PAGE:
Achieving Shared Growth; Economic Theory & Research; Banks & Banking Reform; Economic Growth; Population Policies
East Asia and Pacific; South Asia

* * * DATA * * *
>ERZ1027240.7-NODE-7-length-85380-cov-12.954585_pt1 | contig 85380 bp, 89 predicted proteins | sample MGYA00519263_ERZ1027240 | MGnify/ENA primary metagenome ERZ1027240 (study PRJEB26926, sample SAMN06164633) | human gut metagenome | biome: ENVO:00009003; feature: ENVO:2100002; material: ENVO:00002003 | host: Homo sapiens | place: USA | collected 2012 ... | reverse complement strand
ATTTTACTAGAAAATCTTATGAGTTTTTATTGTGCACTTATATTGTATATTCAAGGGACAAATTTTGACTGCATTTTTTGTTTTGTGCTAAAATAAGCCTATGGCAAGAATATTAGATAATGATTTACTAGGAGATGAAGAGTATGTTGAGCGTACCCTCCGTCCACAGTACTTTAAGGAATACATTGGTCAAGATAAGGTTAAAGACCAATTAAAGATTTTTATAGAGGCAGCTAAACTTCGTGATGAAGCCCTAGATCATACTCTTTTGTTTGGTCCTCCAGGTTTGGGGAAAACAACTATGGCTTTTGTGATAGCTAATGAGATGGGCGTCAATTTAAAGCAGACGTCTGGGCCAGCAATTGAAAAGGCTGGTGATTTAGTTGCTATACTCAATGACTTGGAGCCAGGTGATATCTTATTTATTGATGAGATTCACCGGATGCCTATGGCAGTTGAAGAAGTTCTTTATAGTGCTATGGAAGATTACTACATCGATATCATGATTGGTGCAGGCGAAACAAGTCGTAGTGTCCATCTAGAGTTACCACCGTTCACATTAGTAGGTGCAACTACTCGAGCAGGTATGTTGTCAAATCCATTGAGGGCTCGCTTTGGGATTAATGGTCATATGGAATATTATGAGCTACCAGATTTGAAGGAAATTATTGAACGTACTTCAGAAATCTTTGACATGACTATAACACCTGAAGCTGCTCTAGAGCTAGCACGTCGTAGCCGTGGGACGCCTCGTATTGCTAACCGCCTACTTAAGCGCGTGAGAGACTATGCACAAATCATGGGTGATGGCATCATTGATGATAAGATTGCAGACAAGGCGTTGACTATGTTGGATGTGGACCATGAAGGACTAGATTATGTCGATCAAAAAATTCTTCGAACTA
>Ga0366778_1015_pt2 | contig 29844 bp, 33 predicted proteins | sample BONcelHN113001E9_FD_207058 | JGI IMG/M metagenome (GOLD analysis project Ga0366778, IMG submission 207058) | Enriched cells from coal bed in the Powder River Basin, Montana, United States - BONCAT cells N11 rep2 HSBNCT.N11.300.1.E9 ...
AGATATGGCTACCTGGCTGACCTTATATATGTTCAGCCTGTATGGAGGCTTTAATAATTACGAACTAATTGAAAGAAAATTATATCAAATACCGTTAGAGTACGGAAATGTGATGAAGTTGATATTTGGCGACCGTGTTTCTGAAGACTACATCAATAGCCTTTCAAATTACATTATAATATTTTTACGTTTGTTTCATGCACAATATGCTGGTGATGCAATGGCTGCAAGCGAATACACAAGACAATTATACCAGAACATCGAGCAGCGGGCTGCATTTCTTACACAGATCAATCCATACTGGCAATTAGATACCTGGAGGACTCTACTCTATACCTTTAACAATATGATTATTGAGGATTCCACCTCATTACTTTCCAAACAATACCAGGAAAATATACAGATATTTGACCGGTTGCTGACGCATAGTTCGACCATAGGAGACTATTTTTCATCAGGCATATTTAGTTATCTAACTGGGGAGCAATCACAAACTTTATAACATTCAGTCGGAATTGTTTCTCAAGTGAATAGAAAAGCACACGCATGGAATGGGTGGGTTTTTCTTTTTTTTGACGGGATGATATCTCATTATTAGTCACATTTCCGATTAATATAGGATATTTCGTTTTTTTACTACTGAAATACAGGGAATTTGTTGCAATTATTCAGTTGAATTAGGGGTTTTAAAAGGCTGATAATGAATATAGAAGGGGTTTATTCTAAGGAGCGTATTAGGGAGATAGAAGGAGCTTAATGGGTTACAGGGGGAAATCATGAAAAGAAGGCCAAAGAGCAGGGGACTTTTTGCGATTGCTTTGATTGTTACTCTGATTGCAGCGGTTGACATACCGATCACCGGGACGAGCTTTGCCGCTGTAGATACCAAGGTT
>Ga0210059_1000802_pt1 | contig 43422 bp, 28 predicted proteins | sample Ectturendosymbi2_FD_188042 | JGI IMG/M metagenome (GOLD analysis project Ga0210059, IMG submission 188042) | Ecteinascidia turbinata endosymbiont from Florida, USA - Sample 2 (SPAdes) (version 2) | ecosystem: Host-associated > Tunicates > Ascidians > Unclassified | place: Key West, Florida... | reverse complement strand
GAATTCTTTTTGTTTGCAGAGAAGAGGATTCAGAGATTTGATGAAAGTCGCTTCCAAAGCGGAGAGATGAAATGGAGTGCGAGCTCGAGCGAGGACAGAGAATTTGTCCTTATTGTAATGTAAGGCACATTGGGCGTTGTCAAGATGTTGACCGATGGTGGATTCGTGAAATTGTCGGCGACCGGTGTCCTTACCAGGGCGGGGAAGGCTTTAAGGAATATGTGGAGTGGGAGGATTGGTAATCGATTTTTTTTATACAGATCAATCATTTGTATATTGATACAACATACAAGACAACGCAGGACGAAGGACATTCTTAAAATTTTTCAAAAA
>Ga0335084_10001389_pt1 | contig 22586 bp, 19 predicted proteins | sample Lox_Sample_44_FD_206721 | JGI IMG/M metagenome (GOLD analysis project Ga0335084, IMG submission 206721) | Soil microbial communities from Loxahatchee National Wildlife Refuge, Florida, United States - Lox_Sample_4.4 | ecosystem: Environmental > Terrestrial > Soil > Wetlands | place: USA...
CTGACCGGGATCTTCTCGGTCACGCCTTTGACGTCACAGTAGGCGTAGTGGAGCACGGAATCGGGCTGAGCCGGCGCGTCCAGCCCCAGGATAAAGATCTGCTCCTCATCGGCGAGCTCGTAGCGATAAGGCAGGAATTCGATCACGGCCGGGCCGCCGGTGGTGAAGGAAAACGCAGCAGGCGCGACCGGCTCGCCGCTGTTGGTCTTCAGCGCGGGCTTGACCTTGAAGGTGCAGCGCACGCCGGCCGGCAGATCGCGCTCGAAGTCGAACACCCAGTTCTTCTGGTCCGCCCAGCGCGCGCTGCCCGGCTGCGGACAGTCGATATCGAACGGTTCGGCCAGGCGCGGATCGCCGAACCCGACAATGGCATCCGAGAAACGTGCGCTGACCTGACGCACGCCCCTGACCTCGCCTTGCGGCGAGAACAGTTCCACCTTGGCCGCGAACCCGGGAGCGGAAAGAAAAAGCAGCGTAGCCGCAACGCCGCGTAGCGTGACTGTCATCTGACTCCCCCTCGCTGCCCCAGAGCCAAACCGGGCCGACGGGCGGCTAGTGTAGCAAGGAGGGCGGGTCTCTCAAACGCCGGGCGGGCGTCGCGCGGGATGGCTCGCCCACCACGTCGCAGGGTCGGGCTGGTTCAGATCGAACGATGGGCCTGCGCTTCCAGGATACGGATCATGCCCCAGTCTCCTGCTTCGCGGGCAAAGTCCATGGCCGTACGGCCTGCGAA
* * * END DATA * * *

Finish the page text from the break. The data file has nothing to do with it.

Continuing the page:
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Summary: This report takes a dispassionate and critical look at the rise of China and India, and asks questions about this growth: Where is it occurring? Who is benefiting most? Is it sustainable? And what are the implications for the rest of the world? The book considers whether the giants' growth will be seriously constrained by weaknesses in governance, growing inequality, and environmental stresses, and it concludes that this need not occur. However, it does suggest that the Chinese and Indian authorities face important challenges in keeping their investment climates favorable, their inequalities at levels that do not undermine growth, and their air and water quality at acceptable levels. The authors also consider China's and India's interactions with the global trading and financial systems and their impact on the global commons, particularly with regard to climate. The book finds that the giants' growth and trade offer most countries opportunities to gain economically. However, many countries will face strong adjustment pressure in manufacturing, particularly those with competing exports and especially if the giants' technical progress is strongly export- enhancing. For a few countries, mainly in Asia, these pressures could outweigh the economic benefits of larger markets in, and cheaper imports from, the giants; and the growth of those countries over the next fifteen years will be slightly lower as a result. The giants will contribute to the increase in world commodity and energy prices but they are not the principal cause of higher oil prices. The giants' emissions of CO2 will grow strongly, especially if economic growth is not accompanied by steps to enhance energy efficiency. At present, a one-time window of opportunity exists for achieving substantial efficiency improvements if ambitious current and future investment plans embody appropriate standards. Moreover, doing so will not be too costly or curtail growth significantly. From their relatively small positions at present, the giants will emerge as significant players in the world financial system as they grow and liberalize. Rates of reserve asset accumulation likely will slow, and emerging pressures will encourage China to reduce its current account surplus.
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